Global Macro & Strategy

Chart of the Week: Update of most important chart in global macro

*CHART UPDATED 13/10/2021

Back at the start of July, we posed the question, “Is this the most important chart in macro right now?”  (CLICK HERE to revisit)

OK, sure, there are certainly other charts that one could argue are “the MOST important”, but I’d argue this one is right up there in the mix. In it, we are tracking wages growth in the US (the orange line), with a forward indicator which is based on the level of US labour market tightness (the blue line) which acts on a lag to US wages growth.

Here is what the chart looked like back then. Notice where the orange line and the question mark are, and the up arrow based on this relationship holding.

Here it is now, just a few months later.

And right on cue, we can see wage growth has indeed bounced off the lows and followed the path of the forward indicator (blue line) up firmly. In fact, it is now at the highest level in 13 years. If this correlation continues to hold, in the short term the blue line is suggesting it might be more muted for the rest of the year (although its kind of hard to envision that given the state of US labour markets right now with the continued supply chain issues), before significant upward pressure on wages takes hold again in 2022.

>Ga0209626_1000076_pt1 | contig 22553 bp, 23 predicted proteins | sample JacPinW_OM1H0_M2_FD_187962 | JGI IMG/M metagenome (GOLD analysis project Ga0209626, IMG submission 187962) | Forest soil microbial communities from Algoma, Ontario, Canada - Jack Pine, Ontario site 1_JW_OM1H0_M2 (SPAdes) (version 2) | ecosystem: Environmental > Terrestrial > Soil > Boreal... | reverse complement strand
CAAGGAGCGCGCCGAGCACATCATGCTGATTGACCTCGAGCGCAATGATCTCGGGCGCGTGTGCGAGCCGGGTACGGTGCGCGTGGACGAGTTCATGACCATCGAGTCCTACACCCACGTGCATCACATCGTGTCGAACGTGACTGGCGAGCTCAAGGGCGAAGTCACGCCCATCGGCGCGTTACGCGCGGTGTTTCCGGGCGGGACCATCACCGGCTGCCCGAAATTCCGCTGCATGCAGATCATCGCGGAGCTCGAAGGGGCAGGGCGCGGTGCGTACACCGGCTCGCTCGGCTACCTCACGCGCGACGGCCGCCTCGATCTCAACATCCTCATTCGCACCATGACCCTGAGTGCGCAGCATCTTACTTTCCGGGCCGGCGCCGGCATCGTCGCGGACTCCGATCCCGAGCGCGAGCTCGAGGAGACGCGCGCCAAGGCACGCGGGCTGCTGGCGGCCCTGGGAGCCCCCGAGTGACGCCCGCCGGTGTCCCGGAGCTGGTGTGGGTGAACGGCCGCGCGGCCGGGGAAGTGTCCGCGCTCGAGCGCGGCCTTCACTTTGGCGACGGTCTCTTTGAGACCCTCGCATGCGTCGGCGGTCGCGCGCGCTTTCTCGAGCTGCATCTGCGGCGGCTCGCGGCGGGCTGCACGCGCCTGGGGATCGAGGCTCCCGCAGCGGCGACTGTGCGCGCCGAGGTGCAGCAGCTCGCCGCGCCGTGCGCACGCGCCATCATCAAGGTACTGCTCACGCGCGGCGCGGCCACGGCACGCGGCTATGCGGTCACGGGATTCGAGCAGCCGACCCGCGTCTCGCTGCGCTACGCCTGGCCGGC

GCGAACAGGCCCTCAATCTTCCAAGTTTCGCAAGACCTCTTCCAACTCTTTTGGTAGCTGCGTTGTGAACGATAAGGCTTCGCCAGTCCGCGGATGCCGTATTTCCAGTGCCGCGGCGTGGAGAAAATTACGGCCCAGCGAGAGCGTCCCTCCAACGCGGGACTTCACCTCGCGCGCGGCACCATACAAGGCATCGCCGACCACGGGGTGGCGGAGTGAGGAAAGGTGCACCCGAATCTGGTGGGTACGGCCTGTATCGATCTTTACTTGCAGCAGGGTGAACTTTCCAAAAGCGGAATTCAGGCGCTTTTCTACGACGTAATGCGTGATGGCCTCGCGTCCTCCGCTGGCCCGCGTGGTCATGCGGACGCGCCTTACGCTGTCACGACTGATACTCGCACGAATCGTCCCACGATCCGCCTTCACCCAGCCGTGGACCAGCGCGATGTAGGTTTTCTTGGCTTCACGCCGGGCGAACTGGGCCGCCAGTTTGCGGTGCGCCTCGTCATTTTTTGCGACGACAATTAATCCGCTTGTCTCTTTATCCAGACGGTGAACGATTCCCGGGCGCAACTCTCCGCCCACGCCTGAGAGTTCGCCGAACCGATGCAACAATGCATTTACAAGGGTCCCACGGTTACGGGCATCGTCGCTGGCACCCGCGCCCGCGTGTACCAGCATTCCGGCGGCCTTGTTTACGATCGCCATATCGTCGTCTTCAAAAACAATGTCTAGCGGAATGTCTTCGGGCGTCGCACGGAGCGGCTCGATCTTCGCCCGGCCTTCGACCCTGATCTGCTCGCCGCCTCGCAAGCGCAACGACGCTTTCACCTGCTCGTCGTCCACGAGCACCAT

Why does this matter

The previous article (CLICK HERE) articulates why this matters so we wont rehash it all again here. In a nutshell, labour markets tend to be the greatest influence on inflation. If wage growth continues to follow the path of this indicator of labour market tightness higher as it has done in the past – and then flows into further higher inflation – then the Fed is going to be in a very sticky position where it may be forced to tighten policy,  just as our other forward models are suggesting a slowdown in the business cycle (i.e. NOT A GOOD COMBINATION). The flow on effect to asset market prices would likely be significant. 2022 is shaping up as one where significant hurdles will need to be overcome for it to look anything like 2021.

 

Author: Graham Parkes
Macro analyst & editor of The SMSF Investor

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